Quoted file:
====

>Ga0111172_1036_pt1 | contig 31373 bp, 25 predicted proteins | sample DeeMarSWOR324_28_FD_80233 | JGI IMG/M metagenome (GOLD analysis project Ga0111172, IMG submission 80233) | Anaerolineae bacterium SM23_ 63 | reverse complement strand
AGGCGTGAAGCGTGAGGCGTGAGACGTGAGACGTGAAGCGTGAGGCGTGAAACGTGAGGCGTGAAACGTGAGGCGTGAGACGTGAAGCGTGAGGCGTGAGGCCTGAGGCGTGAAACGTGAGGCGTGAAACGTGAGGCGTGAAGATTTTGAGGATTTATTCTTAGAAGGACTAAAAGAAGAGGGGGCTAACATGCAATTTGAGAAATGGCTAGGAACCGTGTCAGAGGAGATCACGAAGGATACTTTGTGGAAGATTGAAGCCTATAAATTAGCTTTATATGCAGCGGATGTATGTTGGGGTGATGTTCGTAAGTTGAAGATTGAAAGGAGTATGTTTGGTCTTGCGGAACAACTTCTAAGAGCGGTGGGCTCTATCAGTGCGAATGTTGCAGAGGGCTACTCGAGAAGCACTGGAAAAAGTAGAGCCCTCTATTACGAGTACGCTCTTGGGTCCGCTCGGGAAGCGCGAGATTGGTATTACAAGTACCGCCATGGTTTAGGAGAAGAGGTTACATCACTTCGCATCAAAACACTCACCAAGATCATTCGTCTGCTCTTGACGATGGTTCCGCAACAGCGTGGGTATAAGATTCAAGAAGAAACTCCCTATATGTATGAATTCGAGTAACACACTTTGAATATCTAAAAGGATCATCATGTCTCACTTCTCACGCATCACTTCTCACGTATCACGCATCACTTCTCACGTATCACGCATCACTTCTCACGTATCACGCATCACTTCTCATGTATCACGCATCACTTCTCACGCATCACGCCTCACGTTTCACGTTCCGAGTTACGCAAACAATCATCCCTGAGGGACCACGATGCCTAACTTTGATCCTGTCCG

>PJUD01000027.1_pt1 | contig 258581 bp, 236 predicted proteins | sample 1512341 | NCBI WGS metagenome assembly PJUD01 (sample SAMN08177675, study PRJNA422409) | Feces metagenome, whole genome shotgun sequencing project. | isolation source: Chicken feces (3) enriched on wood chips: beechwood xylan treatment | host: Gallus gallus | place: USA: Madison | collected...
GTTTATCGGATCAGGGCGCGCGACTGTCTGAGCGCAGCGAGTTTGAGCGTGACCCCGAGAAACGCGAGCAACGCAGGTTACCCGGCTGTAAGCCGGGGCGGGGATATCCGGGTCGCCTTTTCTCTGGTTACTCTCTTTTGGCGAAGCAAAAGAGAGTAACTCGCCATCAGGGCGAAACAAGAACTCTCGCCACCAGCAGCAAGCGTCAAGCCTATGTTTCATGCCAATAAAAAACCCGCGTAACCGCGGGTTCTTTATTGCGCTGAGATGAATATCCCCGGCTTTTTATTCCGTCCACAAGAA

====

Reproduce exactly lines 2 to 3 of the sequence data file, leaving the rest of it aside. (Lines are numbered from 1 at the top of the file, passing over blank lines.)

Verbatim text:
AGGCGTGAAGCGTGAGGCGTGAGACGTGAGACGTGAAGCGTGAGGCGTGAAACGTGAGGCGTGAAACGTGAGGCGTGAGACGTGAAGCGTGAGGCGTGAGGCCTGAGGCGTGAAACGTGAGGCGTGAAACGTGAGGCGTGAAGATTTTGAGGATTTATTCTTAGAAGGACTAAAAGAAGAGGGGGCTAACATGCAATTTGAGAAATGGCTAGGAACCGTGTCAGAGGAGATCACGAAGGATACTTTGTGGAAGATTGAAGCCTATAAATTAGCTTTATATGCAGCGGATGTATGTTGGGGTGATGTTCGTAAGTTGAAGATTGAAAGGAGTATGTTTGGTCTTGCGGAACAACTTCTAAGAGCGGTGGGCTCTATCAGTGCGAATGTTGCAGAGGGCTACTCGAGAAGCACTGGAAAAAGTAGAGCCCTCTATTACGAGTACGCTCTTGGGTCCGCTCGGGAAGCGCGAGATTGGTATTACAAGTACCGCCATGGTTTAGGAGAAGAGGTTACATCACTTCGCATCAAAACACTCACCAAGATCATTCGTCTGCTCTTGACGATGGTTCCGCAACAGCGTGGGTATAAGATTCAAGAAGAAACTCCCTATATGTATGAATTCGAGTAACACACTTTGAATATCTAAAAGGATCATCATGTCTCACTTCTCACGCATCACTTCTCACGTATCACGCATCACTTCTCACGTATCACGCATCACTTCTCACGTATCACGCATCACTTCTCATGTATCACGCATCACTTCTCACGCATCACGCCTCACGTTTCACGTTCCGAGTTACGCAAACAATCATCCCTGAGGGACCACGATGCCTAACTTTGATCCTGTCCG

>PJUD01000027.1_pt1 | contig 258581 bp, 236 predicted proteins | sample 1512341 | NCBI WGS metagenome assembly PJUD01 (sample SAMN08177675, study PRJNA422409) | Feces metagenome, whole genome shotgun sequencing project. | isolation source: Chicken feces (3) enriched on wood chips: beechwood xylan treatment | host: Gallus gallus | place: USA: Madison | collected...